Monday, January 03, 2005

Romance at the World's Portal



My wife and I watched Marius by Maurice Pagnol, a romantic comedy, somewhat melodramatic, that takes place at the port city of Marseilles. Pagnol wanted to create a sentimental portrait of his home town and Provence with a triptych of life along the docks and the pull of the sea. The plot focuses on two young people, one the son of a bar owner, the other the daughter of a fishmonger, who have grown up rooted in an environment in which people are constantly moving. In this first film in the series, the young Marius leaves Marseilles, in conflict with his love for Fanny, to encounter the world on a cargo vessel that is headed for the East Indies. His departure sets up Fanny as a potentially "used woman" who will be unhappy for the rest of her life.

The film positions the world of Marseilles in an interesting way. The city is explicitly provincial. The people are unfamiliar with the cosmopolitanism of Paris (they even quip that it is unreal that the capital is forty times the size of their fair city), and moreover, they reject that they can obtain anything from it. However, they are worldly, sharing the experiences of the sailors and the ships, enjoying the products that are brought into port, associating freely with Italians and Africans who freely move around the Mediterranean coast. It is a transnational culture that is in unmitigated by Paris.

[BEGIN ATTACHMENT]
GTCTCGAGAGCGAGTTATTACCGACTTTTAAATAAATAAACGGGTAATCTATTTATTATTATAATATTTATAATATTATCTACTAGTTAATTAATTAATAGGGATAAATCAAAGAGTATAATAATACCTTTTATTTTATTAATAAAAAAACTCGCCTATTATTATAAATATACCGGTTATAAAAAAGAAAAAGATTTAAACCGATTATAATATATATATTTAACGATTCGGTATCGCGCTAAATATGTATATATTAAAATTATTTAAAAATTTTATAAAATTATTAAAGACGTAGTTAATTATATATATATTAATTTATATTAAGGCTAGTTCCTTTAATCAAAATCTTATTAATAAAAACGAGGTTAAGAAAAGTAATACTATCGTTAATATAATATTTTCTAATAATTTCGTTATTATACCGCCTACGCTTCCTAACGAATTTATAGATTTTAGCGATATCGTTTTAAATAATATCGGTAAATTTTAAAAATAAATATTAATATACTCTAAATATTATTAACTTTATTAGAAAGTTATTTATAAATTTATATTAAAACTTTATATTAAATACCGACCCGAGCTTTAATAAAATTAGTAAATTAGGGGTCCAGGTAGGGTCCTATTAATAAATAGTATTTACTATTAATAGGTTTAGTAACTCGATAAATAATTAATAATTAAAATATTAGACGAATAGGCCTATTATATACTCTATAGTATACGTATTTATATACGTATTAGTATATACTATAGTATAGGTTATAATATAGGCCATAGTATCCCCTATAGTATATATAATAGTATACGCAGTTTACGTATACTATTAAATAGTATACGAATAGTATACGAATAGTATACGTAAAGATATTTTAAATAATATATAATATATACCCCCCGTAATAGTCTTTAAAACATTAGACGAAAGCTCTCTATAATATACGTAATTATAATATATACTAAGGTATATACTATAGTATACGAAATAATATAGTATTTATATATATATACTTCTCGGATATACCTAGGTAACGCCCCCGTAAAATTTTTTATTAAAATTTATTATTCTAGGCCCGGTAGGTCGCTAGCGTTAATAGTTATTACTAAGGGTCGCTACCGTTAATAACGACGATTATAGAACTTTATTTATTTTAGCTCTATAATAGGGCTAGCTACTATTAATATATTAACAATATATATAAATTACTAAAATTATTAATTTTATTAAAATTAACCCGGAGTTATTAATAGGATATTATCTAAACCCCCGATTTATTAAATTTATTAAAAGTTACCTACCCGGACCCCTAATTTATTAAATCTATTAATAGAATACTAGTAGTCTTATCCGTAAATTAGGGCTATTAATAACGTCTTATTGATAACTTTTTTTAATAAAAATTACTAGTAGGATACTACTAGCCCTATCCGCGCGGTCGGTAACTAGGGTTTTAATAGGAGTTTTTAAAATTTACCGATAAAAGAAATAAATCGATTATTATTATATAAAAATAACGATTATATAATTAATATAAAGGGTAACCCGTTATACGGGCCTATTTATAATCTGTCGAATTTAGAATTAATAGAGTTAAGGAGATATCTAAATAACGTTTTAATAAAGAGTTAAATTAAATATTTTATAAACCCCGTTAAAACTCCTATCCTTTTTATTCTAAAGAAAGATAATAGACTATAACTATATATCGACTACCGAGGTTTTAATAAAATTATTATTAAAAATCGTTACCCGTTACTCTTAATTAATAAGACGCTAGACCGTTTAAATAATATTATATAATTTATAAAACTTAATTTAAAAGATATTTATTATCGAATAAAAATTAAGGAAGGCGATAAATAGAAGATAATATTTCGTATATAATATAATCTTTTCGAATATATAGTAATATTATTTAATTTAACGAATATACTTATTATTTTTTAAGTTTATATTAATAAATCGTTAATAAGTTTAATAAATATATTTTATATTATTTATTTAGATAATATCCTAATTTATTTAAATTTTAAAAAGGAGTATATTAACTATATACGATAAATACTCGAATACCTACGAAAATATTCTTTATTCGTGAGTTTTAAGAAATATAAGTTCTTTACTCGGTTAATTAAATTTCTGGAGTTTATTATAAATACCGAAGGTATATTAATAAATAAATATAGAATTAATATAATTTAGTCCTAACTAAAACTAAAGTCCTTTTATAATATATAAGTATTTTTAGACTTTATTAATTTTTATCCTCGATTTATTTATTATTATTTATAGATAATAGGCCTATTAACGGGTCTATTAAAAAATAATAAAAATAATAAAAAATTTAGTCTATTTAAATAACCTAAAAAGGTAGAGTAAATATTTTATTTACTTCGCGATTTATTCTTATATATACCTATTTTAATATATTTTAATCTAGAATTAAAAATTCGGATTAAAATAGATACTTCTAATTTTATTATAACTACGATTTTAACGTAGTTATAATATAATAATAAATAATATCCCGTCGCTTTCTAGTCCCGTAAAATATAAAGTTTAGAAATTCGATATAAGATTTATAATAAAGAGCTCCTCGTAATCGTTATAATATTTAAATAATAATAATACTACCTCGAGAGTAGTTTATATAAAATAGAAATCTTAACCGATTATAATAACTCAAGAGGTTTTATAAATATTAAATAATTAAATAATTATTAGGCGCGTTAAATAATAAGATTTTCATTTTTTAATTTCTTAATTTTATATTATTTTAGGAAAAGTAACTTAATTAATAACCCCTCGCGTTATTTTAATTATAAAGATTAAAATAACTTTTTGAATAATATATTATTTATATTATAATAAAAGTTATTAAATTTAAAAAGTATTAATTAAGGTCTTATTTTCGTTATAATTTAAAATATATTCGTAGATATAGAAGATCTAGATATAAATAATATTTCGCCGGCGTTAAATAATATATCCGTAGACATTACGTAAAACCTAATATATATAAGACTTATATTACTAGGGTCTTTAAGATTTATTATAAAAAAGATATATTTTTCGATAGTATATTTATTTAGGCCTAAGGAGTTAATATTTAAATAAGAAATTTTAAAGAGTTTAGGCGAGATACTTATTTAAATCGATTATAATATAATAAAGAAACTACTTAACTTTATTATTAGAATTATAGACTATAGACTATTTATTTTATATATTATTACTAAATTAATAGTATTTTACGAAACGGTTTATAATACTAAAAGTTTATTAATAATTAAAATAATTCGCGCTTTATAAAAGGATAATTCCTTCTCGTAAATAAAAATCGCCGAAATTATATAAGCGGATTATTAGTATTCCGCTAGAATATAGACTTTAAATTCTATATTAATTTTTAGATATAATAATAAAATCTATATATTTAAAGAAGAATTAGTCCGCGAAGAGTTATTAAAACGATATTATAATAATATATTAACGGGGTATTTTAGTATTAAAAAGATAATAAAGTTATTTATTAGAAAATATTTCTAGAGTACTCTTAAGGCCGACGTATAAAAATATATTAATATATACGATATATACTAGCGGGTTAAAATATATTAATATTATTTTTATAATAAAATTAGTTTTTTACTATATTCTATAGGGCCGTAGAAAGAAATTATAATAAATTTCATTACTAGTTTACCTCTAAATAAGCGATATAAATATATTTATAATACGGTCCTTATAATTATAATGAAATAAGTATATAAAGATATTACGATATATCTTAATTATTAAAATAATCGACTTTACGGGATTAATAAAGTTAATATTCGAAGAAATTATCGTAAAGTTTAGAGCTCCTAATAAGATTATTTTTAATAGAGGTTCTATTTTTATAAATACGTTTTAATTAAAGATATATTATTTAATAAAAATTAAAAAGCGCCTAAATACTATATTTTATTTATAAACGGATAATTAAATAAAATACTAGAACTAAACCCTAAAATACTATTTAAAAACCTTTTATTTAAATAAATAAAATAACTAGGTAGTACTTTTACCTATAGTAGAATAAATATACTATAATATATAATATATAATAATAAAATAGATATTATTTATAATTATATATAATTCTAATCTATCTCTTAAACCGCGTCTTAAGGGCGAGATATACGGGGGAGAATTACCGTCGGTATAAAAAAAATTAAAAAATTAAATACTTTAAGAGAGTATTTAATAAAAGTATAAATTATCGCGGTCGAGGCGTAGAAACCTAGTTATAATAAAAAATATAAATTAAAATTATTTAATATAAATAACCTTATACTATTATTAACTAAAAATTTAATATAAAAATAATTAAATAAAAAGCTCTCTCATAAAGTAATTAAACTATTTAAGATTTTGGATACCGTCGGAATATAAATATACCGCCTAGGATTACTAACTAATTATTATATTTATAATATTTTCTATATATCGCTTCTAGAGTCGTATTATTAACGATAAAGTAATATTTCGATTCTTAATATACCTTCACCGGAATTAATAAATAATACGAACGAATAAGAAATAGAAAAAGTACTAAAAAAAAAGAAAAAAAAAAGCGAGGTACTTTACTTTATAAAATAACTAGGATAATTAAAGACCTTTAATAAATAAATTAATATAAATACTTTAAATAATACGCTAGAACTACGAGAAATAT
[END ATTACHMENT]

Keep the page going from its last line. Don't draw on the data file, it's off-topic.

It is interesting that transnationalism and internationalism are set in opposition with one another, but it is probably true that first cities (like Paris, New York, London) connect to the world in ways that are different from border cities (like Marseilles, Liverpool, San Antonio). Internationalism requires a high level of social interaction. It is a journey between major cultural centers between elites (political, economic, or intellectual). Transnationalism is, more often, a lower level of interaction that requires migration, necessary encounters with different nations due to proximity and positioning. It also places the individual closer to the elements of daily life--among the working people who might more likely different from one another, rather than people who are similarly cosmopolitan.

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